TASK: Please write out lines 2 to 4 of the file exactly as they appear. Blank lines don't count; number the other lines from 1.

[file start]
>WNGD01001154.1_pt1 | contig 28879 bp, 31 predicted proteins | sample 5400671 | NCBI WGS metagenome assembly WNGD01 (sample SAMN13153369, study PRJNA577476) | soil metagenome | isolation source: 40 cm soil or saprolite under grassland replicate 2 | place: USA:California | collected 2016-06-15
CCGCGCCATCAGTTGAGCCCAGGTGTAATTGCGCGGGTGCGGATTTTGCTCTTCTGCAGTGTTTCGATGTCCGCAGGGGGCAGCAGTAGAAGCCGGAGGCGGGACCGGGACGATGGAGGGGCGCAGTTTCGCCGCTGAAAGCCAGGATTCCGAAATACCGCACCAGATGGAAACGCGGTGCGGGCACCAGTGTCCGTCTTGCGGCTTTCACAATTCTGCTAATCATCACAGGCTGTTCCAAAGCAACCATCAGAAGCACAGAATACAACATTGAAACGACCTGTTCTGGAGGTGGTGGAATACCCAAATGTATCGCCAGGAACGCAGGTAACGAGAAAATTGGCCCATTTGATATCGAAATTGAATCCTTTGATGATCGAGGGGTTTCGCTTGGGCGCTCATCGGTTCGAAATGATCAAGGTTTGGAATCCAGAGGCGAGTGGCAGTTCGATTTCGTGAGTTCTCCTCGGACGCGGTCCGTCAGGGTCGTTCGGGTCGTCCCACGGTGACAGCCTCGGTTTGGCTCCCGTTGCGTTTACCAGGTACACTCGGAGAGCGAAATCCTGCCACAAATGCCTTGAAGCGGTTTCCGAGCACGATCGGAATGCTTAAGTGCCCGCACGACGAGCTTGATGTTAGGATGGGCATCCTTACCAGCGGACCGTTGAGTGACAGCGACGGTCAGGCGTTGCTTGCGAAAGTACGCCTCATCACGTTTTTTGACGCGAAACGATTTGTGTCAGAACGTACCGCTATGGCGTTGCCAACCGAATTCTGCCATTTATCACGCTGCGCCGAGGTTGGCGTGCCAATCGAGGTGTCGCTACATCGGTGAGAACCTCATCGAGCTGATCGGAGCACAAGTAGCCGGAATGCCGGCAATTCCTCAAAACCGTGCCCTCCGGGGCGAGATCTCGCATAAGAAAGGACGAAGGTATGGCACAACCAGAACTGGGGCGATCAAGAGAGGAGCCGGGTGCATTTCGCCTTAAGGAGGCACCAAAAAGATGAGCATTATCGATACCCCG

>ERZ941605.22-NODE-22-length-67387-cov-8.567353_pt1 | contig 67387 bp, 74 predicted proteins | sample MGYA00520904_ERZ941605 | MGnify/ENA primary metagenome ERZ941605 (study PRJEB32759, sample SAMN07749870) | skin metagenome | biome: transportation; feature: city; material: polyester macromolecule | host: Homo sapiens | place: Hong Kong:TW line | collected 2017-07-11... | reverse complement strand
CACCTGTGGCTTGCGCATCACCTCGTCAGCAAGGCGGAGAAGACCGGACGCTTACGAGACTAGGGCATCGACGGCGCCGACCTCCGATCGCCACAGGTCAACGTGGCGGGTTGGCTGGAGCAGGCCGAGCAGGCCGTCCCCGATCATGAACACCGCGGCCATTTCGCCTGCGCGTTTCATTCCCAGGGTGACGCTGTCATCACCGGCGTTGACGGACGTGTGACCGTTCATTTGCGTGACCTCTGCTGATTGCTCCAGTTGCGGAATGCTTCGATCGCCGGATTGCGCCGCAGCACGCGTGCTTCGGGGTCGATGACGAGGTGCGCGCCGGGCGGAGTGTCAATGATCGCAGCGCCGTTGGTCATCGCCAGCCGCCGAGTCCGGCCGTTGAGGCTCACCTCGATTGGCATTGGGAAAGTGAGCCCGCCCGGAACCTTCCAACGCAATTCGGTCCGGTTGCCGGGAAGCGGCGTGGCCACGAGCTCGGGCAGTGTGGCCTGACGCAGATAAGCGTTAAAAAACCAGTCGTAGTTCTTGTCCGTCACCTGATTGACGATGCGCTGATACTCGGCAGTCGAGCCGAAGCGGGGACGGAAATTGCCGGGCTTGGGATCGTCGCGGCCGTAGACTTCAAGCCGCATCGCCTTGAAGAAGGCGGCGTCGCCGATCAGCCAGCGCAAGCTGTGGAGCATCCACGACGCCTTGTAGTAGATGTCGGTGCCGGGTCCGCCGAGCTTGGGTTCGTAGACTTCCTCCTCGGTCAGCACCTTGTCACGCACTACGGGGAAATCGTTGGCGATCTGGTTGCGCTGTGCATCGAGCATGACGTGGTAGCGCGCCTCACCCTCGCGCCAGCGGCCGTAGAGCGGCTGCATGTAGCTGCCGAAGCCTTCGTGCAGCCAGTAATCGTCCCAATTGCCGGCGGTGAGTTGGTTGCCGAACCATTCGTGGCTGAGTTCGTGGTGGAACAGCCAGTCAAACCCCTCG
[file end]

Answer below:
CCGCGCCATCAGTTGAGCCCAGGTGTAATTGCGCGGGTGCGGATTTTGCTCTTCTGCAGTGTTTCGATGTCCGCAGGGGGCAGCAGTAGAAGCCGGAGGCGGGACCGGGACGATGGAGGGGCGCAGTTTCGCCGCTGAAAGCCAGGATTCCGAAATACCGCACCAGATGGAAACGCGGTGCGGGCACCAGTGTCCGTCTTGCGGCTTTCACAATTCTGCTAATCATCACAGGCTGTTCCAAAGCAACCATCAGAAGCACAGAATACAACATTGAAACGACCTGTTCTGGAGGTGGTGGAATACCCAAATGTATCGCCAGGAACGCAGGTAACGAGAAAATTGGCCCATTTGATATCGAAATTGAATCCTTTGATGATCGAGGGGTTTCGCTTGGGCGCTCATCGGTTCGAAATGATCAAGGTTTGGAATCCAGAGGCGAGTGGCAGTTCGATTTCGTGAGTTCTCCTCGGACGCGGTCCGTCAGGGTCGTTCGGGTCGTCCCACGGTGACAGCCTCGGTTTGGCTCCCGTTGCGTTTACCAGGTACACTCGGAGAGCGAAATCCTGCCACAAATGCCTTGAAGCGGTTTCCGAGCACGATCGGAATGCTTAAGTGCCCGCACGACGAGCTTGATGTTAGGATGGGCATCCTTACCAGCGGACCGTTGAGTGACAGCGACGGTCAGGCGTTGCTTGCGAAAGTACGCCTCATCACGTTTTTTGACGCGAAACGATTTGTGTCAGAACGTACCGCTATGGCGTTGCCAACCGAATTCTGCCATTTATCACGCTGCGCCGAGGTTGGCGTGCCAATCGAGGTGTCGCTACATCGGTGAGAACCTCATCGAGCTGATCGGAGCACAAGTAGCCGGAATGCCGGCAATTCCTCAAAACCGTGCCCTCCGGGGCGAGATCTCGCATAAGAAAGGACGAAGGTATGGCACAACCAGAACTGGGGCGATCAAGAGAGGAGCCGGGTGCATTTCGCCTTAAGGAGGCACCAAAAAGATGAGCATTATCGATACCCCG

>ERZ941605.22-NODE-22-length-67387-cov-8.567353_pt1 | contig 67387 bp, 74 predicted proteins | sample MGYA00520904_ERZ941605 | MGnify/ENA primary metagenome ERZ941605 (study PRJEB32759, sample SAMN07749870) | skin metagenome | biome: transportation; feature: city; material: polyester macromolecule | host: Homo sapiens | place: Hong Kong:TW line | collected 2017-07-11... | reverse complement strand
CACCTGTGGCTTGCGCATCACCTCGTCAGCAAGGCGGAGAAGACCGGACGCTTACGAGACTAGGGCATCGACGGCGCCGACCTCCGATCGCCACAGGTCAACGTGGCGGGTTGGCTGGAGCAGGCCGAGCAGGCCGTCCCCGATCATGAACACCGCGGCCATTTCGCCTGCGCGTTTCATTCCCAGGGTGACGCTGTCATCACCGGCGTTGACGGACGTGTGACCGTTCATTTGCGTGACCTCTGCTGATTGCTCCAGTTGCGGAATGCTTCGATCGCCGGATTGCGCCGCAGCACGCGTGCTTCGGGGTCGATGACGAGGTGCGCGCCGGGCGGAGTGTCAATGATCGCAGCGCCGTTGGTCATCGCCAGCCGCCGAGTCCGGCCGTTGAGGCTCACCTCGATTGGCATTGGGAAAGTGAGCCCGCCCGGAACCTTCCAACGCAATTCGGTCCGGTTGCCGGGAAGCGGCGTGGCCACGAGCTCGGGCAGTGTGGCCTGACGCAGATAAGCGTTAAAAAACCAGTCGTAGTTCTTGTCCGTCACCTGATTGACGATGCGCTGATACTCGGCAGTCGAGCCGAAGCGGGGACGGAAATTGCCGGGCTTGGGATCGTCGCGGCCGTAGACTTCAAGCCGCATCGCCTTGAAGAAGGCGGCGTCGCCGATCAGCCAGCGCAAGCTGTGGAGCATCCACGACGCCTTGTAGTAGATGTCGGTGCCGGGTCCGCCGAGCTTGGGTTCGTAGACTTCCTCCTCGGTCAGCACCTTGTCACGCACTACGGGGAAATCGTTGGCGATCTGGTTGCGCTGTGCATCGAGCATGACGTGGTAGCGCGCCTCACCCTCGCGCCAGCGGCCGTAGAGCGGCTGCATGTAGCTGCCGAAGCCTTCGTGCAGCCAGTAATCGTCCCAATTGCCGGCGGTGAGTTGGTTGCCGAACCATTCGTGGCTGAGTTCGTGGTGGAACAGCCAGTCAAACCCCTCG